Human induced pluripotent stem cell (iPSC)-derived disease models offer an advantage over traditional in vitro models by providing a more accurate representation of clinically relevant disease phenotypes. However, the process of differentiating iPSCs to the desired cell type using directed differentiation suffers from inherent variability as result of stochastic events, complex protocols, and external signaling cues. This can lead to heterogeneous populations and difficulties in connecting genotype to phenotype, and ultimately hinders scale up for high throughput applications in drug discovery. Furthermore, an important consideration for iPSC-based disease modeling is the need for proper controls to mitigate the influence of genetic background on disease manifestation and progression3.’s precision cell reprogramming technology, opti- ox™, aims to resolve these inconsistencies and inefficiencies to enable the precise, consistent, and scalable production of human cells. This technology has been used to develop a range of iPSC-derived ioGlutamatergic Neurons carrying disease-specific mutations. Within 11 days, human stem cells convert consistently into defined ioGlutamatergic Neurons using a straightforward, two-phase protocol, accessible to scientists without stem-cell expertise (Fig. 1). Using the parental glutamatergic neuron cell line, disease models were developed by engineering a heterozygous or homozygous M337V mutation into the TARDBP gene, resulting in ioGlutamatergic Neurons TDP-43 M337V/WT and ioGlutamatergic Neurons TDP-43 M337V/ M337V. Both disease models can be used alongside the genetically matched (isogenic) wild-type control ioGlutamatergic Neurons in phenotypic and screening assays for early-stage drug discovery and the development of new therapeutics for ALS.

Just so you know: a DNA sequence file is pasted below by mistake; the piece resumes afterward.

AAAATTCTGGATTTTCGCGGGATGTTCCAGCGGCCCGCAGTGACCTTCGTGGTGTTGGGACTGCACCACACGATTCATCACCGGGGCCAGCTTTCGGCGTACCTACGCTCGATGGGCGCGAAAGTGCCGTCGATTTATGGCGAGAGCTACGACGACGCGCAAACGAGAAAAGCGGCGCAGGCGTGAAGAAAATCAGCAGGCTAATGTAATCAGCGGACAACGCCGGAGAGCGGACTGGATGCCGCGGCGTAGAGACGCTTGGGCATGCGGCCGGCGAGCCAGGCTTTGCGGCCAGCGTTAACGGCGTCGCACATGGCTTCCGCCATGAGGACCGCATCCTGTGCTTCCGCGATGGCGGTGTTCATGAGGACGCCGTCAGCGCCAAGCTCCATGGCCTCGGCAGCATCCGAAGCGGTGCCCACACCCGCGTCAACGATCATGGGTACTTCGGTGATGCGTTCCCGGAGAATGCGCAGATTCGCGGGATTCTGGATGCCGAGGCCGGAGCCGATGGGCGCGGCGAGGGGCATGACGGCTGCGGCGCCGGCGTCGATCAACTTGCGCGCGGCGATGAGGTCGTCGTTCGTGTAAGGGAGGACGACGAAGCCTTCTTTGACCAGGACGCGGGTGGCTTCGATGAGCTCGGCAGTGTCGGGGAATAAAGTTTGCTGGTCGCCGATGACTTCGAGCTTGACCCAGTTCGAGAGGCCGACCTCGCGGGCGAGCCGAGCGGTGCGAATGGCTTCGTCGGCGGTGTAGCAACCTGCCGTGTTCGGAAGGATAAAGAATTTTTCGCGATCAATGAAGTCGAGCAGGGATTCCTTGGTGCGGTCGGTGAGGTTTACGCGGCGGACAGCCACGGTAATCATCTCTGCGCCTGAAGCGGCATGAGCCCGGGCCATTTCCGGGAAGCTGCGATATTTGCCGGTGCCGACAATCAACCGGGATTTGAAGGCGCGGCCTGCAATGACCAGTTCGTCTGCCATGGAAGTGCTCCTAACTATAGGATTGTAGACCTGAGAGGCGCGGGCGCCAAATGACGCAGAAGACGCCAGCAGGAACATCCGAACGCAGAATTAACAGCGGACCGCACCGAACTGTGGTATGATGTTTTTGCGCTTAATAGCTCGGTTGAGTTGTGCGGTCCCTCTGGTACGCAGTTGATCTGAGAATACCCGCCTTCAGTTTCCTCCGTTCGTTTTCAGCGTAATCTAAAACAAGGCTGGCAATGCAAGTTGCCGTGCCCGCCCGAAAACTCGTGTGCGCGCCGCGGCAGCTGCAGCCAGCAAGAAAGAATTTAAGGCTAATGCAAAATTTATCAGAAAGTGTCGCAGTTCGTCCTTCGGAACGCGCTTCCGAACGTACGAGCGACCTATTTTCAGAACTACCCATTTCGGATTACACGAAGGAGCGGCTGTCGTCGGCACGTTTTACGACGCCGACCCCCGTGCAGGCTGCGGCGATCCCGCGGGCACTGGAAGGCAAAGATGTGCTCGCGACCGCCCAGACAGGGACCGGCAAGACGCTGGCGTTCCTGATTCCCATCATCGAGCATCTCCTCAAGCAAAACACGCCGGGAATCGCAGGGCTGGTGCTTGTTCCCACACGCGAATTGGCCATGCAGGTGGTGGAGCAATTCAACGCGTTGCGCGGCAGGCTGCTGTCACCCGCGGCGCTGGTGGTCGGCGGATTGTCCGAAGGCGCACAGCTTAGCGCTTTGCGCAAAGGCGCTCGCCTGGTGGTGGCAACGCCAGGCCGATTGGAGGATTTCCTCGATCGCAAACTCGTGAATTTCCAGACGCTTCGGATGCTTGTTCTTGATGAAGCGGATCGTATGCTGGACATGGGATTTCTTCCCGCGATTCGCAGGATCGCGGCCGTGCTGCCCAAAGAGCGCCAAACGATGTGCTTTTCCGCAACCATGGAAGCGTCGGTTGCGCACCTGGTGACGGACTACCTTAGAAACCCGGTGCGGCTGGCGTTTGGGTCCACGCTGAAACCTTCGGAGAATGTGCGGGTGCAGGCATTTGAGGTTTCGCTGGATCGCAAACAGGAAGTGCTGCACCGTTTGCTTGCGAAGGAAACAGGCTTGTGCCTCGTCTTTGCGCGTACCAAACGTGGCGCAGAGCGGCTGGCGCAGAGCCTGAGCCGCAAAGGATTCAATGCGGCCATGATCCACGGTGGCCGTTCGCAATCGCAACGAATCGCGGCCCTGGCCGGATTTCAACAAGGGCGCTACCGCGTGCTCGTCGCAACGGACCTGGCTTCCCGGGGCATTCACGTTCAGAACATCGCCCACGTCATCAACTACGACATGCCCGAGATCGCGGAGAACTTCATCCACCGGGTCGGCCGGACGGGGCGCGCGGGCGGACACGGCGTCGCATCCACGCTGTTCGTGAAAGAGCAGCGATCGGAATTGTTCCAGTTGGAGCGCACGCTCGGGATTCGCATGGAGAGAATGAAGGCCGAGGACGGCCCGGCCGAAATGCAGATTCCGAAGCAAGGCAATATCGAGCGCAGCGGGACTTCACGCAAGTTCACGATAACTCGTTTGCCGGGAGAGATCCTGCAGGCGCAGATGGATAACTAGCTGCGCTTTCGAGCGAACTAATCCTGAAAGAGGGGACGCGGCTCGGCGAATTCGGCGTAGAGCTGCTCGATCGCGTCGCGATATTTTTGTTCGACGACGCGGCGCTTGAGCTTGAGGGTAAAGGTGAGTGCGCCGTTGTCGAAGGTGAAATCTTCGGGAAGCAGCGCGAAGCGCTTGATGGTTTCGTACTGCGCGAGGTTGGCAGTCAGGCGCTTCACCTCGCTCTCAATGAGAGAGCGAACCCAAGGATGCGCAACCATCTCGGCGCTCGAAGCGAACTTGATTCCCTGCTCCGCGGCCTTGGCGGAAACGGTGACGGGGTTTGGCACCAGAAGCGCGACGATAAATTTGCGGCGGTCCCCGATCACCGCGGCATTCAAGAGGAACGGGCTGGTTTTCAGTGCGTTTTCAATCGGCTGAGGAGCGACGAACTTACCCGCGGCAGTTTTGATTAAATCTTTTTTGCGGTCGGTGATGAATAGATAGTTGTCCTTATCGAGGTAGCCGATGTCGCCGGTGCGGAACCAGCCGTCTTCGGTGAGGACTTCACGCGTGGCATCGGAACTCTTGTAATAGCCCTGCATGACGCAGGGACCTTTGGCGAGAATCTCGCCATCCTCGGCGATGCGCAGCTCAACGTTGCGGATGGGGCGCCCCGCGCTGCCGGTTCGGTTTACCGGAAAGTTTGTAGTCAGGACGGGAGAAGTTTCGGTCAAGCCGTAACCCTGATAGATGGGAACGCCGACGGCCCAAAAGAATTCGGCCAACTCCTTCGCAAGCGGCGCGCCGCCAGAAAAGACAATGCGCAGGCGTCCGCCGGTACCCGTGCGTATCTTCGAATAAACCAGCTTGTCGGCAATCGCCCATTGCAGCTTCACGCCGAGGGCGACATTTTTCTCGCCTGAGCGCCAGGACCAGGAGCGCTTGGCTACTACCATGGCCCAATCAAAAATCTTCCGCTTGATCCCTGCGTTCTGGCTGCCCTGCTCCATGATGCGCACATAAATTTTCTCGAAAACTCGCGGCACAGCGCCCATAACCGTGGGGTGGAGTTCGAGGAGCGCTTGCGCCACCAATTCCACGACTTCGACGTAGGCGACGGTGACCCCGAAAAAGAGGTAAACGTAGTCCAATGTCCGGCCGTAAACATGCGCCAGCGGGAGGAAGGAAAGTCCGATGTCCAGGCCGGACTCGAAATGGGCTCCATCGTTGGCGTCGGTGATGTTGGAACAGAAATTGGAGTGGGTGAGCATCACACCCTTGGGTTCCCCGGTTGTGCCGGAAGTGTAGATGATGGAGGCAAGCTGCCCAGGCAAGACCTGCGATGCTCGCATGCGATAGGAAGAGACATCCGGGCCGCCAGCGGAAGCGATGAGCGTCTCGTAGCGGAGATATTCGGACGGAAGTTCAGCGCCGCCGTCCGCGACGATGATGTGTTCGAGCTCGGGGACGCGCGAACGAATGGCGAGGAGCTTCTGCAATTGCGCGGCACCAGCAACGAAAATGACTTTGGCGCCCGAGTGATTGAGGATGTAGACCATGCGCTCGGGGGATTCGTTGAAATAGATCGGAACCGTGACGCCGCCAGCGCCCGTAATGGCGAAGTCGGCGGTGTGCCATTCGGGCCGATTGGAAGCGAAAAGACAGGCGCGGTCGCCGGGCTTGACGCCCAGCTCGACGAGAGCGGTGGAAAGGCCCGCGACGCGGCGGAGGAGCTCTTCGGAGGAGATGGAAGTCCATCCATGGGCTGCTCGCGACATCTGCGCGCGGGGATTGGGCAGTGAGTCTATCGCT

Figure 1
Figure 1: Overview showing how’s ioGlutamatergic Neurons, Axion BioSystems’ MEA platform, and the scientific expertise of the Charles River Laboratories team were combined to enable the functional screening of disease-related phenotypes in human iPSC-derived disease models. Colours represent each company’s contribution to this study.


Functional electrophysiological measurement is important for the characterization of neurodegenerative disease phenotypes and to identify differences between a disease model and isogenic control. Axion BioSystems’ Maestro Pro MEA platform provides label-free assessment of neural activity and connectivity over time, allowing for simple analysis of complex biology. The Maestro Pro detects key aspects of neural networks, including activity, synchrony, and oscillation, to provide a comprehensive functional profile for disease modeling. Standard format multiwell plates allow for high throughput evaluation of disease models and isogenic control cells, and their response to potential therapeutics.